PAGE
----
I recently had the opportunity to talk with Joshua Clausen, one of the members of Reloaded Games. Reloaded is the company behind HAWKEN, a free to play mech shooter that recently released on the Xbox One. You can check out our interview below.
Andrew: We should probably start with introductions. What’s your role at Reloaded, and how long have you been with the company?
Joshua Clausen: I’m a producer on HAWKEN, and I’ve been here for nine years now. I started as a GM and then went into databases and infrastructure. When HAWKEN came along I had the skill set to be able to do something with it.
Andrew: So, moving on to HAWKEN, how would you describe the game in your own words?
JC: It is a class based, team based mech shooter. Originally it was designed to be an Xbox Live Arcade Game, that’s what the original founders had in mind. So it’s always going to be a very compact play experience, and focuses very much on the gameplay itself.
Andrew: What sets the game apart from its competitors?
JC: For me it’s always been the movement, the art style, and the fact it’s a pure mech shooter. I find myself mildly annoyed with other FPSes now not having the dodge move, I love that thing.
Andrew: How long has the Xbox One port been in development?
JC: We had the very first builds running in September/October. We had done the PS4 version as the initial port to get it running first, as that ends up being easier for most port projects.
Andrew: How’s the experience developing the Xbox One version of the game been?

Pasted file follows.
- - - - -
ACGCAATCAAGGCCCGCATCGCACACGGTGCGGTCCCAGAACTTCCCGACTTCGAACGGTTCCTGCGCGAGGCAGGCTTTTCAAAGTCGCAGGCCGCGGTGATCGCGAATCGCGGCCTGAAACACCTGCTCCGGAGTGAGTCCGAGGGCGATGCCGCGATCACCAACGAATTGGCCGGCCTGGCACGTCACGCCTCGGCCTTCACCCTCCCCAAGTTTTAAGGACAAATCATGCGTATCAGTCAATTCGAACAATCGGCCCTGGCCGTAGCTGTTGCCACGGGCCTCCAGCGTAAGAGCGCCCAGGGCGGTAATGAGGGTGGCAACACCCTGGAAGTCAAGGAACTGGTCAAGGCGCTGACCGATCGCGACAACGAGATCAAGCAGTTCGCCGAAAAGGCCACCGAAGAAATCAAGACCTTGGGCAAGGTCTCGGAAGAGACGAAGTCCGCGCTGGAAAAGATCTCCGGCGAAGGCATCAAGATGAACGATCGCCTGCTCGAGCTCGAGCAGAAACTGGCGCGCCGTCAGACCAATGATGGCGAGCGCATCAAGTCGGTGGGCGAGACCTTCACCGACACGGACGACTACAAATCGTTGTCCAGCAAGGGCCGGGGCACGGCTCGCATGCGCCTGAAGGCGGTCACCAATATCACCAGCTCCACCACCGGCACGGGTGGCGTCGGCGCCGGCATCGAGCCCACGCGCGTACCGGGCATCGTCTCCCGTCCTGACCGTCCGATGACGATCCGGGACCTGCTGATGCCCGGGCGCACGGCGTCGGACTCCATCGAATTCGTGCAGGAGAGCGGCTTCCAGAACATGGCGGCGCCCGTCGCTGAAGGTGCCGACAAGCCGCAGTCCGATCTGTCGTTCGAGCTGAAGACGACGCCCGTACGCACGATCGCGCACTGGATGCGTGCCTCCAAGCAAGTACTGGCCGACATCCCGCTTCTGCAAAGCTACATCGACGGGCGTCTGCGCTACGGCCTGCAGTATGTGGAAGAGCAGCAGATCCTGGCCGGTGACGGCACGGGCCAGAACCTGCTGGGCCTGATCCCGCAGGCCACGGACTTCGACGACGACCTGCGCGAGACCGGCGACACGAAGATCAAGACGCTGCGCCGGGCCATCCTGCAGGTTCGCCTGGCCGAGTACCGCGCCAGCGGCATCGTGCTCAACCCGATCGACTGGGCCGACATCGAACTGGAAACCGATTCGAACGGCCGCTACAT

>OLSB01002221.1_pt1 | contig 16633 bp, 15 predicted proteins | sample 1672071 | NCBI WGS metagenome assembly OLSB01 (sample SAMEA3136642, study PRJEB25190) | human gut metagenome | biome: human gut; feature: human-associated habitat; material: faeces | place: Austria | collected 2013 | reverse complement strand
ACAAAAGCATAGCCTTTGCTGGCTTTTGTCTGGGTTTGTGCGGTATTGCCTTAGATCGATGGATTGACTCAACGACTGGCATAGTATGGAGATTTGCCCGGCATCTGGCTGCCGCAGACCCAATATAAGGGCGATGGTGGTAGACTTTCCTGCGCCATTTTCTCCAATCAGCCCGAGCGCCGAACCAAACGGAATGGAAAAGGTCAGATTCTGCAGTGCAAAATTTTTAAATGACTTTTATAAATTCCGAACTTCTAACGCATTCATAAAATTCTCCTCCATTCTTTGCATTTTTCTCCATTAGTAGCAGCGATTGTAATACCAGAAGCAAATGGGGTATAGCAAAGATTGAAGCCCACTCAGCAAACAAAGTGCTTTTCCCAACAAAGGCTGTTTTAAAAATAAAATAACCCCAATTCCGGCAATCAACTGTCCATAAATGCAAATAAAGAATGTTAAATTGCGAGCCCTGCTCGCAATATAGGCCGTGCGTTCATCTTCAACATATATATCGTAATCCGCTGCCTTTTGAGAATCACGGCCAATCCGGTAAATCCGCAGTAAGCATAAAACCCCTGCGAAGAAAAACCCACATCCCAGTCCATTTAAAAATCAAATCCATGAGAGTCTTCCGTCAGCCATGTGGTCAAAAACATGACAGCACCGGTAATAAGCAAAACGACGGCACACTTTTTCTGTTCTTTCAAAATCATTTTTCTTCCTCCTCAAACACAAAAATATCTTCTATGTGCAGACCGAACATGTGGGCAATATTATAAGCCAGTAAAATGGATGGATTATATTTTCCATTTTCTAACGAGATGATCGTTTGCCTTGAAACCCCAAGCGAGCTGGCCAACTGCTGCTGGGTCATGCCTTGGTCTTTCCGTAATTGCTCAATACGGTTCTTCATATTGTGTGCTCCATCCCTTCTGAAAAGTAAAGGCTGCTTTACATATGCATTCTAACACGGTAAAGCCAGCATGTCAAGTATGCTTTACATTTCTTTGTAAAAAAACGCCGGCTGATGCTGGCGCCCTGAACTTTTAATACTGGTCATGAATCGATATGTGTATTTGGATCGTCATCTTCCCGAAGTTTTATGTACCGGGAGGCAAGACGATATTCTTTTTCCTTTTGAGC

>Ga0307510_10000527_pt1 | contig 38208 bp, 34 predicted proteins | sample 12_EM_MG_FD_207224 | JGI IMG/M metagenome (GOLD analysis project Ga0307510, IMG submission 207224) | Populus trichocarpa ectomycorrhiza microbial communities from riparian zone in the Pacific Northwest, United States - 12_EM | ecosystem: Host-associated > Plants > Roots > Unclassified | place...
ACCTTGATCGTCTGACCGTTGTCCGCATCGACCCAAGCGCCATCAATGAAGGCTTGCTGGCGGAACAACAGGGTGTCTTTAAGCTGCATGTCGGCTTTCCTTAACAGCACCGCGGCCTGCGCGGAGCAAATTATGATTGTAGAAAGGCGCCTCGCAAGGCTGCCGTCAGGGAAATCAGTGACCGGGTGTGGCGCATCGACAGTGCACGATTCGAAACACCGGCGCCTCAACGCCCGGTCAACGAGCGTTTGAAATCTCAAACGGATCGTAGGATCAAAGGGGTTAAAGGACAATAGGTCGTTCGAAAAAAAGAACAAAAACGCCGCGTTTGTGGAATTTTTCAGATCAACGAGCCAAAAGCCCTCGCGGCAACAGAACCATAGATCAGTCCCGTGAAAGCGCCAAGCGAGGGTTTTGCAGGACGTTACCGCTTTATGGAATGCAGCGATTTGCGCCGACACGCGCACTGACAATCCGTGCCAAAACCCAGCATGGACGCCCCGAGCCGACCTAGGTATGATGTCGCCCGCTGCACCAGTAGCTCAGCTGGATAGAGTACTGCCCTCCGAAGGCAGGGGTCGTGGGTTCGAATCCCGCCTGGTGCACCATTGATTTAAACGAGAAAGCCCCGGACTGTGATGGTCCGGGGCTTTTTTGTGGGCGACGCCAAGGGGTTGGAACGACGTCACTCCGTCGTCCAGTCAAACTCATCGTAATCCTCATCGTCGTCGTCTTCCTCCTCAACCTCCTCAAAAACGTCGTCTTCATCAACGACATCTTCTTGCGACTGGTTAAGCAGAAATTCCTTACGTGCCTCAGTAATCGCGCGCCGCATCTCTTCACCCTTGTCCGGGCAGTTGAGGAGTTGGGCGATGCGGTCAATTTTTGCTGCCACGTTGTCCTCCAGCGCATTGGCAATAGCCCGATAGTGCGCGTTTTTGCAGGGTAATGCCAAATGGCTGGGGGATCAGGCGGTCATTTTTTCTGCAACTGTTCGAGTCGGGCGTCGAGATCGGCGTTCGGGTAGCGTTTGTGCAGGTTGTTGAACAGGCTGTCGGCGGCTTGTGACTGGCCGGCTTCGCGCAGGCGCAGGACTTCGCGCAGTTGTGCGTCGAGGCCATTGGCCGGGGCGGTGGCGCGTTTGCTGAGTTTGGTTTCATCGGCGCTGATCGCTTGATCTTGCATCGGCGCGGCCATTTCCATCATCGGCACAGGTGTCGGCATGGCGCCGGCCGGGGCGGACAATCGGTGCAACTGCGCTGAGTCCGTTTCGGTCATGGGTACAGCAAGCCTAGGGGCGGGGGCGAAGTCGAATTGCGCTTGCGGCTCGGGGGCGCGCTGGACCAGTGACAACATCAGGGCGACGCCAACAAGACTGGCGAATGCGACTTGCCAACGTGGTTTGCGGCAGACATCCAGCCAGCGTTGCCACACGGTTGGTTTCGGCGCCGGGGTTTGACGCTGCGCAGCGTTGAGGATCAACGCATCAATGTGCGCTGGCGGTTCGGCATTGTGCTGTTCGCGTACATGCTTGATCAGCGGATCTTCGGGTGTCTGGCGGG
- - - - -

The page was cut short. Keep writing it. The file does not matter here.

JC: For the Xbox One it actually went fairly smoothly, the hard stuff ended up being the UI. It absolutely just blew up on us in November of last year, and we hit the point where we didn’t know if the existing UI was going to work at all. We started on an entirely new UI stack, went down that route and then came across the original UI programmer for HAWKEN. He had just come off a project and was “hey, sure, how about this”. He was able to turn around the entire UI aspect of the port. We did it in just two weeks, there was a lot of legacy code and he knew it.
Andrew: Has there been any particular high or low point when it comes to porting a PC game to the Xbox One?
JC: The nastiest part of most of these things ends up being the UI. So many projects dash themselves on the rocks of “wow, that was a totally unexpected way the UI was done”. It just doesn’t work to get d-pad input, the efficiency is just really low, or there’s a really old version of Scaleform for instance. It’ll be jittery, clunky, and we’ve had to fix all kinds of stuff with Scaleform at the source code level.
Andrew: Is there anything Microsoft could improve about the process of porting games to the Xbox One?
JC: The second hardest part – the non-ui stuff – was the friends and party management. It was a really tricky set of systems, and the documentation is a sometimes little bit older. Like handling multiple users on certain controllers, for example. It can be a hard problem. In our case the game’s party system on PC had a bit of a paradigm in a lot of ways with how the Xbox party systems work. It was like a giant logic puzzle to find out if we could still support the way the PC was gonna be working and at the same time do things right for the Xbox.
Andrew: Were networking and parties easier on the PlayStation 4?
JC: We did find it easier, yeah. Granted, there’s always snafus and stuff, and we do know that the PlayStation 4 is moving towards a model much more like what the Xbox has, so I’m sure the same problems will come up. The Xbox One is more comprehensive, it’s just a complex piece. It’s necessary complexity in a lot of ways, but yeah.
Andrew: Thank you for your time.
JC: Yeah, thank you.
It was really interesting to get to talk to Josh and hear about some of the things that have to be done to bring a game to the Xbox. If you’re a developer who would like to speak to MSPoweruser about your experience bringing your game to the platform, feel free to contact us.
If you would like to check out HAWKEN on your Xbox One, you can find it on the Xbox One store here.
Did you find anything in the interview interesting? Let us know in the comments below!